You need to stop with the idea that you're a narcissist, it is a bit self-indulgent and just plain wrong. Narcissist's do not even consider that they might be a narcissist, deep down they feel they are perfect.

Your dad is right, she is a bully and you need to stop using her for childcare because it puts you at her mercy and it's not good to have her in charge of your DD, however it might help you on a practical level. Someone who kept making you cry as a teenager is not a good mum, I really felt for your teenage self when I read that. You keep making excuses for her and trying to see her point of view, she, on the other hand, remains furious at you and is still being nasty.

You are not a child any more and you don't have to put up with this just because she is a blood relation - there's no law saying we have to indulge people being nasty to us just because we share genes with them. She may well be damaged but it's not your fault and you aren't responsible for 'mending' her or making her life happy. Life is very short and you deserve to be happy.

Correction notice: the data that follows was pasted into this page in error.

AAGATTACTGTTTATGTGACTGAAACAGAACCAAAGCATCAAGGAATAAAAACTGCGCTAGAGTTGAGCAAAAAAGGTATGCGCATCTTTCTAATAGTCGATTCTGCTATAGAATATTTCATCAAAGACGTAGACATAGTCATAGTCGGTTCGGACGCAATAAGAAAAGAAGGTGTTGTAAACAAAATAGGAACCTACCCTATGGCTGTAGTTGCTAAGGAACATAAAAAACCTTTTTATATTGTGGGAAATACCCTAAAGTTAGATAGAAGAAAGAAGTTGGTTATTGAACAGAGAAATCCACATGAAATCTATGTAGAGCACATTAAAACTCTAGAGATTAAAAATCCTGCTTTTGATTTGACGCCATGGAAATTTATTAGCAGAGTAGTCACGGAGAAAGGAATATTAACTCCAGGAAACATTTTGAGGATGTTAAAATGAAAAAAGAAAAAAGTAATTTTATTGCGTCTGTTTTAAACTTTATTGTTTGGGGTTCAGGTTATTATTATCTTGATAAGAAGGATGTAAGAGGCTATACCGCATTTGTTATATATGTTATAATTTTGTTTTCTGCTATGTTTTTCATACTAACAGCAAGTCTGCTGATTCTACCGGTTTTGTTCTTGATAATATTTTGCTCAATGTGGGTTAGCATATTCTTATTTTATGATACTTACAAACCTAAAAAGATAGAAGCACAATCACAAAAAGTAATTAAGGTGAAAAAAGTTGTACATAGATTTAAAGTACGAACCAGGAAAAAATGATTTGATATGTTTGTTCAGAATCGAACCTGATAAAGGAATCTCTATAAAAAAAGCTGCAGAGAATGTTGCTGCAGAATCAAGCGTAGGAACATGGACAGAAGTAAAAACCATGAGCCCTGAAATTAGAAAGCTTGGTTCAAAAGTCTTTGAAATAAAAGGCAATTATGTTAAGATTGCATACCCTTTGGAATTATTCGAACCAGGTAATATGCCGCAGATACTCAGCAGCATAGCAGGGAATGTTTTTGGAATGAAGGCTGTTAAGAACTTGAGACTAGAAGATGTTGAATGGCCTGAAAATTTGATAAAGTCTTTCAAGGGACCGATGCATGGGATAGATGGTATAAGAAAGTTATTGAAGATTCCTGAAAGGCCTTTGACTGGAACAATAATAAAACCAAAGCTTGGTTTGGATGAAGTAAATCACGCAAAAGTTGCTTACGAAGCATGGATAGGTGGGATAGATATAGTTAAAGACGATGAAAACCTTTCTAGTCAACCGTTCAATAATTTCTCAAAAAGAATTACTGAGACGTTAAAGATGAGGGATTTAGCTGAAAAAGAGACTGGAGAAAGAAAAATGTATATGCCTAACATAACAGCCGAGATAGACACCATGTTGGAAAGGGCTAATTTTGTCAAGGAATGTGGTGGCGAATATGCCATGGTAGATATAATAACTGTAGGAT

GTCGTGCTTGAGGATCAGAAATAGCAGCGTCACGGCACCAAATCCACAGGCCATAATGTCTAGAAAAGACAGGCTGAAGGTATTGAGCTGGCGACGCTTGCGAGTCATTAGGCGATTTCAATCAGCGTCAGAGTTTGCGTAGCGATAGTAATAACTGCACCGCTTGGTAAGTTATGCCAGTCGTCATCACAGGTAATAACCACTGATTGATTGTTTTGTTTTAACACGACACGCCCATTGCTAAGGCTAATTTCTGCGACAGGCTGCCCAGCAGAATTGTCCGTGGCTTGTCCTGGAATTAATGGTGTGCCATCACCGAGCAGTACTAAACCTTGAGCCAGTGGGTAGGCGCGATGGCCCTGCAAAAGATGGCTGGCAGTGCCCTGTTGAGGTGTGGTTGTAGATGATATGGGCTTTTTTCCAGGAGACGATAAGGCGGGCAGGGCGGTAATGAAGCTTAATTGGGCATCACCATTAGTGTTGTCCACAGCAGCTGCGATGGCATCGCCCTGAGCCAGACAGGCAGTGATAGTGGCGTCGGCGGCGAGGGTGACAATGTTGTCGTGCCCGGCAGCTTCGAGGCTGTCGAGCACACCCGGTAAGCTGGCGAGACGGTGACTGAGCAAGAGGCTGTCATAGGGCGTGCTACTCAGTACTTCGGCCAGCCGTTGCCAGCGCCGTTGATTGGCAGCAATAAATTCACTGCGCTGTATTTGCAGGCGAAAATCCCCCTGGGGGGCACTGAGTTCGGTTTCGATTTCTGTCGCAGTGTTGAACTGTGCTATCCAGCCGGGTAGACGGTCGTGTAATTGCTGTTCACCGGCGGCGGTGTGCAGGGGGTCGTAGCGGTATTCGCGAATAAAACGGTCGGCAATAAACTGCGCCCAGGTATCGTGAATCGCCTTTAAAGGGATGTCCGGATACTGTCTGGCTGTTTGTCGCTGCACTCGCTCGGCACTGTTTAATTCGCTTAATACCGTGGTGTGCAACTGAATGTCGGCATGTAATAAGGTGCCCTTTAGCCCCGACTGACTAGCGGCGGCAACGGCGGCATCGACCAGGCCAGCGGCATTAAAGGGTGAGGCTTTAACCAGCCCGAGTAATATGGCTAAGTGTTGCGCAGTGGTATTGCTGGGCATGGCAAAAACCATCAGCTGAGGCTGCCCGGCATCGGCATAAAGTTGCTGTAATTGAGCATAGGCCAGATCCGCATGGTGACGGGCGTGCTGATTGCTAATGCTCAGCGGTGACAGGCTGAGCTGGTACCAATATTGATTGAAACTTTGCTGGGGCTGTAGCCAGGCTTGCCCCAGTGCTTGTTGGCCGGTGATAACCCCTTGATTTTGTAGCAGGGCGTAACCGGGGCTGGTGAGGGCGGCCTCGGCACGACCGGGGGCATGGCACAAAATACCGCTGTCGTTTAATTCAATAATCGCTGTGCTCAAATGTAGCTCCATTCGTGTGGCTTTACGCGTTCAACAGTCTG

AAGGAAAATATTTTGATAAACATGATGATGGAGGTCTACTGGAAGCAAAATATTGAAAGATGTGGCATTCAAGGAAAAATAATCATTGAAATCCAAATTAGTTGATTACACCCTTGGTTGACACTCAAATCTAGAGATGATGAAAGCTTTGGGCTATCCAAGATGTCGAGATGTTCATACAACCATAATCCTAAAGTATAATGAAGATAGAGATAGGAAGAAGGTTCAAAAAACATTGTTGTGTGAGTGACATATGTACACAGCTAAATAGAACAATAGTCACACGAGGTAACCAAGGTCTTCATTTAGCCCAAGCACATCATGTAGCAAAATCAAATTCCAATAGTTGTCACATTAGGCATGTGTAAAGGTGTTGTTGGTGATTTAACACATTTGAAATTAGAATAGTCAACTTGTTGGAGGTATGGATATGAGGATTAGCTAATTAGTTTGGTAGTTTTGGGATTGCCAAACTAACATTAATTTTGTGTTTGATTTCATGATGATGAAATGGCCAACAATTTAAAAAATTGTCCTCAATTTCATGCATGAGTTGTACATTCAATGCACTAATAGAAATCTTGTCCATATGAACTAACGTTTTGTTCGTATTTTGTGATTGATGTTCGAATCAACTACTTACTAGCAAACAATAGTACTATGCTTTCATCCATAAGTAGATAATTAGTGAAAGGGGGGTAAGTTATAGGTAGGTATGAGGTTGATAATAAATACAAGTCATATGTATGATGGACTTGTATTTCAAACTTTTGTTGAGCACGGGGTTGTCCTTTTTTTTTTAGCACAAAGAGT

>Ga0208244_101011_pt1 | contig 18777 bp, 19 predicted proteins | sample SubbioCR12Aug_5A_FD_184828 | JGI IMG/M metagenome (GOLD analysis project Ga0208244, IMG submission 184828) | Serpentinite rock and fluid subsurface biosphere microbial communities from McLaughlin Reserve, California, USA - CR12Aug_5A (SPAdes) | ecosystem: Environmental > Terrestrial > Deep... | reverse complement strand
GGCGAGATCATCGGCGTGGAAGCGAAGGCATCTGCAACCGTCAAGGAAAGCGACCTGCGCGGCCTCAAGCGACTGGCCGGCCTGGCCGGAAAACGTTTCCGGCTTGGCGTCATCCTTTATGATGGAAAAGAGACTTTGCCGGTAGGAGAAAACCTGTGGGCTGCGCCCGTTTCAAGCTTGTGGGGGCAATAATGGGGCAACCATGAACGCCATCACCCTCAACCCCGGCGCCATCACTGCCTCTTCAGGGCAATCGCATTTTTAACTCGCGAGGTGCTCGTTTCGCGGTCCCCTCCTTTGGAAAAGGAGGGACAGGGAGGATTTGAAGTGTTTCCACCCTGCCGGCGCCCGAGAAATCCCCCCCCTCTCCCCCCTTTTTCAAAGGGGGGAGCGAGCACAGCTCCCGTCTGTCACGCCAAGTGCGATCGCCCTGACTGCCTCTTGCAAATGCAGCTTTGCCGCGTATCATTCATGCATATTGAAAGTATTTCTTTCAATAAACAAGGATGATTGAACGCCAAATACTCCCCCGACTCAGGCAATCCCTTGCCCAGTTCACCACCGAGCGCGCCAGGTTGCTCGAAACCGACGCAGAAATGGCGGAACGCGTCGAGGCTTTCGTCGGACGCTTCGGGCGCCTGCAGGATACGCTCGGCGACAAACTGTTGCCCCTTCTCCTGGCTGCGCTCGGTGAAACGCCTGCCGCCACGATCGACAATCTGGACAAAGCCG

6monthsin Wed 27-Mar-13 14:07:16

DIY - I like your style!

I'm not sure I'm that strong (yet). My dad also said the same - ie hang up on her if it happens again.

I'll give her a call over the weekend to see how the land lies re her having DD on Tuesday and I am bracing myself to say "I'm not comfortable you having DD if we are unable to communicate properly". I am currently questioning whether this is reasonable or whether it's emotional blackmail (which is no doubt how she will see it). I do not want to be in the position where I'm asking a favour (ie for her to look after DD) from someone who cannot be civil with me.

GoodtoBetter Wed 27-Mar-13 14:11:38

It is NOT emotional blackmail. If a friend or a childminder were being unpleasant and rude to you, would you send DD to them???!!!

Its not emotional blackmail although your mother would be unreasonable enough to see your behaviour as precisely that. These people cannot be at all reasoned with.

You would not tolerate such treatment from a friend, your mother is no different honestly.

6monthsin Wed 27-Mar-13 14:25:50